PROVO — Alex Jensen had the perfect gig for a college senior. One of his favorite professors at Brigham Young University was going to let him research one of his favorite pastimes: video games.

What could possibly go wrong? Whatever he found likely would turn into a scholarly journal article that would boost his chances of getting into the right graduate school and becoming a professor himself one day.

Everything was great until the 24-year-old from West Jordan started to compile the results. They were bad, so bad Jensen still hasn't told his friends what he found. He only told his wife this week, because his findings were scheduled to be published today in the Journal of Youth and Adolescence and reporters were starting to call.

Turns out that after reviewing responses from 813 college students around the nation, Jensen learned that the more the students play video games, the worse their relationships are with friends and parents.

"I assumed violent video games would be related to lower relationship quality with friends and family," Jensen said. "I didn't expect regular video games — nonviolent video game use — would be correlated to lower relationship quality."

The good news for gamers is the association between relationship quality and video games is a modest one, statistically. The bad news?

"Everything we found associated with video games came out negative," said BYU professor Laura Walker, the article's lead author.

The research came from an ongoing survey called Project Ready that has allowed Walker to study how American young adults are making the transition to adulthood. Those who play video games daily smoke pot twice as much as other players and three times more than those who never play. Young women who play a lot have lower self-esteem.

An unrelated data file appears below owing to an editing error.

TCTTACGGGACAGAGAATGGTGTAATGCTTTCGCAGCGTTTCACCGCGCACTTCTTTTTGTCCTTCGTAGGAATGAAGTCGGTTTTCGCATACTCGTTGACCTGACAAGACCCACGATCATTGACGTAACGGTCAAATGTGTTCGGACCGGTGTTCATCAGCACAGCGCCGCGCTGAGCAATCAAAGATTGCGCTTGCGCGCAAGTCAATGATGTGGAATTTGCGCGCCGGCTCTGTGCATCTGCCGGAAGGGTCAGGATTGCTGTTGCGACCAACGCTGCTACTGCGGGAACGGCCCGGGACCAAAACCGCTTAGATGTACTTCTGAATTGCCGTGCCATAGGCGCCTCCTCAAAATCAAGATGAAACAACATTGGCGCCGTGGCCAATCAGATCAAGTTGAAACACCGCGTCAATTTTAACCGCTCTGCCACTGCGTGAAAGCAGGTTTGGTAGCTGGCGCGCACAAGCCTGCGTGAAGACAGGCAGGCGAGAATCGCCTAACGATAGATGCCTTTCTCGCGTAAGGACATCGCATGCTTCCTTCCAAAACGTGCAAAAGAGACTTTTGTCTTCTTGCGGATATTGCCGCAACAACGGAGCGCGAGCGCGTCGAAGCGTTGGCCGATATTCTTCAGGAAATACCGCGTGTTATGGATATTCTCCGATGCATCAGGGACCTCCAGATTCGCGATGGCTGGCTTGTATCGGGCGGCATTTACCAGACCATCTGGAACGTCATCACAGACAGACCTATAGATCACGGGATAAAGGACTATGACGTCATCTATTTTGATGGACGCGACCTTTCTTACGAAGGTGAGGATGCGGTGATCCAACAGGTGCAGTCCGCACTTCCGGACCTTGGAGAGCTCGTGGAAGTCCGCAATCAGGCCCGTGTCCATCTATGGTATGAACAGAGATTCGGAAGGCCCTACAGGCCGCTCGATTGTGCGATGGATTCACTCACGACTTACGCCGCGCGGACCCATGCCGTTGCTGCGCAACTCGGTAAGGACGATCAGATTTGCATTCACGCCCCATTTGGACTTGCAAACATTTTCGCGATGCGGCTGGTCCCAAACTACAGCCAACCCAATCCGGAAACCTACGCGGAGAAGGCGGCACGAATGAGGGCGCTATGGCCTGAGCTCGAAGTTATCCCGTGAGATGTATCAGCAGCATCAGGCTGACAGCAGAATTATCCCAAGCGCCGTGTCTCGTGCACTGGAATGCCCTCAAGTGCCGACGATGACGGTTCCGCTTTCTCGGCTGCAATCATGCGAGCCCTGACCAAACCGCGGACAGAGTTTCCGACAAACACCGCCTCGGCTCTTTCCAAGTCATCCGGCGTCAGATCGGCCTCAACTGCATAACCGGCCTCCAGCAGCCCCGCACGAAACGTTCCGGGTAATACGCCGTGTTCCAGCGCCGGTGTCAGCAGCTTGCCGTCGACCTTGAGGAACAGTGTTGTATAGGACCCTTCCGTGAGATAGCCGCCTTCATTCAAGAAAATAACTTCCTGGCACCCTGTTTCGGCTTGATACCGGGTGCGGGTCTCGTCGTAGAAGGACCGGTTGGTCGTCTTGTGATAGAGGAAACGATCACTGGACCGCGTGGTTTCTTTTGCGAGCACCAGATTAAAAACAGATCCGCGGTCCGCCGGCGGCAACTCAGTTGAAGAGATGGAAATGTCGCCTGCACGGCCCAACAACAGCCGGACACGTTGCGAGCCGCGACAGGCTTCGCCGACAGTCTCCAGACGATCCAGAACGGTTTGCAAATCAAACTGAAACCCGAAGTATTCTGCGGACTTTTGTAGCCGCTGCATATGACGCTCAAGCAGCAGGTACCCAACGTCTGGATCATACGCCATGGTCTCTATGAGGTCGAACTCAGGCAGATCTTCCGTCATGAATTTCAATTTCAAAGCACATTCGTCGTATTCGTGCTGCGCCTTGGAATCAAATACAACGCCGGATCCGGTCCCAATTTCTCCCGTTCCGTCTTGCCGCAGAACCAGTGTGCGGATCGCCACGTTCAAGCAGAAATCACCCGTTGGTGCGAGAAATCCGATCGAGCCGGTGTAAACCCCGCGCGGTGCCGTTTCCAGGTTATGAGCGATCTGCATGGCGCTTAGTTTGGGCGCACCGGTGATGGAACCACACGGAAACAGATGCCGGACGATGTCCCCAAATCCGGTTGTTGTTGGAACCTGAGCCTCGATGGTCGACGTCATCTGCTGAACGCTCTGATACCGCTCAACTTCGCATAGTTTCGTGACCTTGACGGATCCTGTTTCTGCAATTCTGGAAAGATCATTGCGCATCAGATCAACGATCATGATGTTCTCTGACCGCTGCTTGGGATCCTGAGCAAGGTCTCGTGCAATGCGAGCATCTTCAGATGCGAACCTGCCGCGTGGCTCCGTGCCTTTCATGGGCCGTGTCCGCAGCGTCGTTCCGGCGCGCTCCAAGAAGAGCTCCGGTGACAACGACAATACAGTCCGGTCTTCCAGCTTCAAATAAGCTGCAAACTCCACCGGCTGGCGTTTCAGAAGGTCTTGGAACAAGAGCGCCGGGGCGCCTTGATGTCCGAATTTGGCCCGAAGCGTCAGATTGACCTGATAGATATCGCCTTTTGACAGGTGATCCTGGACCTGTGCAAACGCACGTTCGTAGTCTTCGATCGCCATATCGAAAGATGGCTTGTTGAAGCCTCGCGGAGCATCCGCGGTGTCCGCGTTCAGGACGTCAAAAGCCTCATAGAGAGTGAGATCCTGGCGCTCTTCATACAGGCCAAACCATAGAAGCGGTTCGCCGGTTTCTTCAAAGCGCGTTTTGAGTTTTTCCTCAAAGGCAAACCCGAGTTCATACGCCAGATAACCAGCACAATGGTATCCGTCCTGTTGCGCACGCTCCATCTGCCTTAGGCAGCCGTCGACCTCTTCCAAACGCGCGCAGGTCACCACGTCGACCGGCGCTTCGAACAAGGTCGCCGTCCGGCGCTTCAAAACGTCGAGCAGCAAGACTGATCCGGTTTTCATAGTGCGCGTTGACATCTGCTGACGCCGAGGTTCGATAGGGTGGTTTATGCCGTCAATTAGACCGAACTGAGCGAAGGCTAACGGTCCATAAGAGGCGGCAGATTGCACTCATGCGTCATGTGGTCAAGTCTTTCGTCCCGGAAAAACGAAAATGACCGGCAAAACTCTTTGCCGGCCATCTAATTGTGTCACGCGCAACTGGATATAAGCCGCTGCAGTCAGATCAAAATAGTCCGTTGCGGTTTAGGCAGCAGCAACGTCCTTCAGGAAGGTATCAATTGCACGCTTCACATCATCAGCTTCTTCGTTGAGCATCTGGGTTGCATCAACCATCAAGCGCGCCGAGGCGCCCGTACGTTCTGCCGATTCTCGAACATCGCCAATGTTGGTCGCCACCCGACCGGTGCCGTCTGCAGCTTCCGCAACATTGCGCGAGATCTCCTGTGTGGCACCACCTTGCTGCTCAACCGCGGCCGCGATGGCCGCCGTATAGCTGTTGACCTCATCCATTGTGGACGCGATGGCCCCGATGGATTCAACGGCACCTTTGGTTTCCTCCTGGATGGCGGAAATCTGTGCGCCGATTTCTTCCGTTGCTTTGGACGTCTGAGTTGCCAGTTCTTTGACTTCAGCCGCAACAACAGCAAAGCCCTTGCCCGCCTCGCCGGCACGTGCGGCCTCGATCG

Walker said the study doesn't prove all video games or gaming systems are bad. "I don't want parents to go out and yank all video games," she said. "It's like TV. We have to choose what's good and bad and practice moderation."

Jensen expects his video-game playing friends at BYU to simply discount his findings. As for why he postponed telling his wife.

"She already thinks I play too much," he said. "I didn't want to give her any more fodder."

Jensen had thought the research would justify playing one of his favorite video games, Madden NFL. While his wife likes football, she didn't enjoy Madden. So Jensen recently traded it in for Mario Party, which she likes to play with him on their Nintendo Wii game system.

"Personally," Jensen said, "the study really did make me stop and think about how I use video games to see if it's impacted my life. Academically, the study's had a tremendous impact."

Hopefully, publication of the results and two other papers he's preparing will help him get into Purdue or Penn State for grad school.

The study didn't allow Jensen and Walker to determine whether video games are drawing college-age adults away from social settings or if they are a way for those already struggling with relationships to spend their time. Walker guesses both are at play.

They also want to know if multiplayer games are more positive than single-player games.

Jensen hasn't stopped playing video games with his wife and siblings, including sessions every few weeks with his brother, Rob Jensen, a BYU business professor.

"Those are great bonding experiences," he said.

Walker's family owns a Wii. She said her husband and son play together and that gaming could be a good way for parents to relate to their kids.

"We're looking at creating new measures to look at the difference between group gaming and individual gaming," Jensen said.

Jensen and Walker are joined as co-authors on the paper by BYU professors Jason Carroll and Larry Nelson.